The Last Trials of Clarence Darrow delves into more intimate territory, namely his relationship with Mary Field Parton, socialist writer and reporter. What appears to be new in McRaes treatment of Clarence Darrows story is his emphasis on the stormy relationship with Mary Field Parton. McRaes access to her diaries gave him, and therefore the reader, a little more insight into how the attorney for the damned affected those close to him.
According to Donald McRae's book, Mr. Darrow thought no one deserved to go to prison or to swing from the end of a rope. This brought up the intriguing question: "Was Clarence Darrow simply more "Christ-like" than others, or was he a staunch believer in ammorality?" While reading about the Loeb-Leopold case and looking at the pictures of the two with Mr. Darrow, it was hard not to get the creeps at times. (The 1950's movie "Compulsion" tried to place the blame on their mothers--one for being dominating, the other for being dead!) Moreover, Mr. McRae goes on at the end of the book to tell what happened to Leopold, including his marriage to a woman, saying he thought it was "poignant" that Leopold was more concerned about being seen as a homosexual than a murderer. Why the author chose to revolve his book around her is also interesting. Why call it The Last Trials of Clarence Darrow when he spent so much time concentrating on Mary Field Parton? Since Mr. McRae shows such empathy for non-straight men who marry women and don't won't to be exposed, he possibly believes Clarence Darrow was either a closet homosexual or bisexual, and this book is providing a cover for a man who is obviously a hero to the author.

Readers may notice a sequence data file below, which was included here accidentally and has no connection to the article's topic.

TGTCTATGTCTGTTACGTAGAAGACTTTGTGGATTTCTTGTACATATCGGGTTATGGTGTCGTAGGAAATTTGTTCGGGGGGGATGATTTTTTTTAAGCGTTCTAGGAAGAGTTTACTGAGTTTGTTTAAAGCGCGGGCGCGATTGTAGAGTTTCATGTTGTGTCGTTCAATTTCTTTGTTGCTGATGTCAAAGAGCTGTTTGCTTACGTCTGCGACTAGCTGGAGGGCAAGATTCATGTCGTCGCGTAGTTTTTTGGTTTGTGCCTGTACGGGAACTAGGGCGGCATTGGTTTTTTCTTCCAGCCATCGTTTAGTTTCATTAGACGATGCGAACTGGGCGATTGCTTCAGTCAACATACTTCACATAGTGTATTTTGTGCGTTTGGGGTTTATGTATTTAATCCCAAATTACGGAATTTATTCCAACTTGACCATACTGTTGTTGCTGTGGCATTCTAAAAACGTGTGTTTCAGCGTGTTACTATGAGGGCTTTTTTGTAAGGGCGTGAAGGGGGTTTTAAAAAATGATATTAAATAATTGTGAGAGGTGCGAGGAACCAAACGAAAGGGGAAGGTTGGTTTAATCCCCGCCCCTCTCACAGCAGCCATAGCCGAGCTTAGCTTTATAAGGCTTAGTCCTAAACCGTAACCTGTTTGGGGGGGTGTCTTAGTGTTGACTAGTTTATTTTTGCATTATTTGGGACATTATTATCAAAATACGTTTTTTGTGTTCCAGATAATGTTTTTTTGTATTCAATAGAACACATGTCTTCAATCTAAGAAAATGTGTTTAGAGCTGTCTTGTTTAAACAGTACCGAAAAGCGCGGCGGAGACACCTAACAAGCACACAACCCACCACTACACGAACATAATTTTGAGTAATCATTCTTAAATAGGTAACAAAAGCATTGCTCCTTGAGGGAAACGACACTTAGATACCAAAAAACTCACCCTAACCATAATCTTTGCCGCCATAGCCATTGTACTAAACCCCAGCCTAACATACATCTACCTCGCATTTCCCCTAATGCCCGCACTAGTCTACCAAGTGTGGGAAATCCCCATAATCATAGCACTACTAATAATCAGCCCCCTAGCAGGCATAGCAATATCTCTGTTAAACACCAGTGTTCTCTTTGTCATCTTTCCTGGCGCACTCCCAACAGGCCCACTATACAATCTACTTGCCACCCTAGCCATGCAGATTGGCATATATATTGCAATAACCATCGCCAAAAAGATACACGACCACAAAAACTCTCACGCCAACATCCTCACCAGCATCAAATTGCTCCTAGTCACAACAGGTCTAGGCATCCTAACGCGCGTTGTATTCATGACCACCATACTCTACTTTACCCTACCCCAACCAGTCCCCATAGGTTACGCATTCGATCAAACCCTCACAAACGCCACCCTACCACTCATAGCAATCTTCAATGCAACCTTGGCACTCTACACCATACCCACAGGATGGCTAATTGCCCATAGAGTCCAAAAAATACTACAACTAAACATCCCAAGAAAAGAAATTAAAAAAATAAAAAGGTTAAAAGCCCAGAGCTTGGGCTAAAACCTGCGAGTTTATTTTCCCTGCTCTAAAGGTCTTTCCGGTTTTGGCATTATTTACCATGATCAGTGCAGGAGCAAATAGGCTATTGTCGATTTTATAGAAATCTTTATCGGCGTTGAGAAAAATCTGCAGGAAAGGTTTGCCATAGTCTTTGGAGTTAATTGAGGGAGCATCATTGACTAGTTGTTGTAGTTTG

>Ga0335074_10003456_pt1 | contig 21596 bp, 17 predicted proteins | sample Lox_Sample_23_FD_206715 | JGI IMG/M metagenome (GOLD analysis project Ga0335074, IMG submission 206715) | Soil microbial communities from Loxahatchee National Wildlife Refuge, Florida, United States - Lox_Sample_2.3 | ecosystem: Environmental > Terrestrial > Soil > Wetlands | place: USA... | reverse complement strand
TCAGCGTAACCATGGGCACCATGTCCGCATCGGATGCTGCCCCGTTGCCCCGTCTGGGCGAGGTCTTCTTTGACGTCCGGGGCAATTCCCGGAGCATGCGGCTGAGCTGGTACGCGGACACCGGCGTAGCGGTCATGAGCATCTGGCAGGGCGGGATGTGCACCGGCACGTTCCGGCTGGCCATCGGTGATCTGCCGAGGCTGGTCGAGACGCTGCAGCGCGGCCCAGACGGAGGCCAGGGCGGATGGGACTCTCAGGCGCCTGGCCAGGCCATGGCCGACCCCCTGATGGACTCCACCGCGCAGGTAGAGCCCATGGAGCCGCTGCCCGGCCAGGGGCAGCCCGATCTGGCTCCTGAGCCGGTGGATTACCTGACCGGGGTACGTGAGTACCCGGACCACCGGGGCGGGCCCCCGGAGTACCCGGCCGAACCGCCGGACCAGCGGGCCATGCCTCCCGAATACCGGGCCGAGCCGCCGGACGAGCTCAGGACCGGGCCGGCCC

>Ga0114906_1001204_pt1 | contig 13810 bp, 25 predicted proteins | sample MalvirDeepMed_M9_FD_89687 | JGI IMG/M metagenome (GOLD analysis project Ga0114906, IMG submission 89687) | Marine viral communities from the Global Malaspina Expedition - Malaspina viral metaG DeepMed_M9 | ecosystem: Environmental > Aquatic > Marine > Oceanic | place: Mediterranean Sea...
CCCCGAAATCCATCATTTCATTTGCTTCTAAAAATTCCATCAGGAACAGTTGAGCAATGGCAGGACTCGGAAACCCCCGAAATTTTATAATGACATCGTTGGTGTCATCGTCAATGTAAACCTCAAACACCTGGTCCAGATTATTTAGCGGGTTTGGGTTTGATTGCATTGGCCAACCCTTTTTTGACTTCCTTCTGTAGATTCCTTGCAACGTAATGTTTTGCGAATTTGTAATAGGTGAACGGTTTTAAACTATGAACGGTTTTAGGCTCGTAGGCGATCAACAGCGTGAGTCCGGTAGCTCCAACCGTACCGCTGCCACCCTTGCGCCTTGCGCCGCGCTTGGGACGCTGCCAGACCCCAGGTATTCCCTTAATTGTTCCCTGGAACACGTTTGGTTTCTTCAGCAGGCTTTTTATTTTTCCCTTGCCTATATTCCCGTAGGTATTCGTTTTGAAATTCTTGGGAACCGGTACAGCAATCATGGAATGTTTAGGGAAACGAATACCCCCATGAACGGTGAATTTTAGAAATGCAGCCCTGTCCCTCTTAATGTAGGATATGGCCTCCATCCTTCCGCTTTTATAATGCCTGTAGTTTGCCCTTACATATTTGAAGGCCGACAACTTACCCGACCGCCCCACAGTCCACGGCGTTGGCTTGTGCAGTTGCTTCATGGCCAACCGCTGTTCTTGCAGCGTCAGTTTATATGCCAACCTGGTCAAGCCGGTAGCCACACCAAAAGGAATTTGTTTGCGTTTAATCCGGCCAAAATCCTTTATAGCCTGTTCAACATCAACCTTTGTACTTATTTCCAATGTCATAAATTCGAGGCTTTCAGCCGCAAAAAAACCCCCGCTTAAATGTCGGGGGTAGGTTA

For many years, Darrow carried on an extramarital relationship with journalist Mary Field Parton. McRae has taken this relationship, using Parton's diaries, letters between Darrow and Parton, as well as writings and interviews with Parton's daughter, Margaret, and has set it as a framing device for his description of three of Darrow's most famous cases, cases that came towards the end of his legal career. If the Parton connection had any relevance to, or effect on, Darrow's participation in, or conduct of, these cases, then the device would work. But, if she did, it is not apparent from McRae's book. For the most part, he simply quotes her diaries or her daughter's writing as to what she was feeling at the time of the events, or engages in speculation as to her or Darrow's reactions. I have the sense that McRae thought there'd be a book in Darrow's relationship with Parton, but found that there simply wasn't sufficient source material to write a full-length book.
I wish the author, though, had stepped out of his narrative sometimes and put many of the issues Darrow was battling into a broader context. I know that it might have meant a longer book, but it seems that by putting issues of capital punishment, religion vs.
This book focuses on three of his last and most important trials: Leopold & Loeb, Scopes and Sweet--the last of which was news to me.
Darrow is an amazing character, and if his life was written as fiction, it would be be considered unbelievable.
He is the only two-time winner of the UKs prestigious William Hill Sports Book of the Year an award won in the past by Nick Hornbys Fever Pitch and Laura Hillenbrands Sea Biscuit.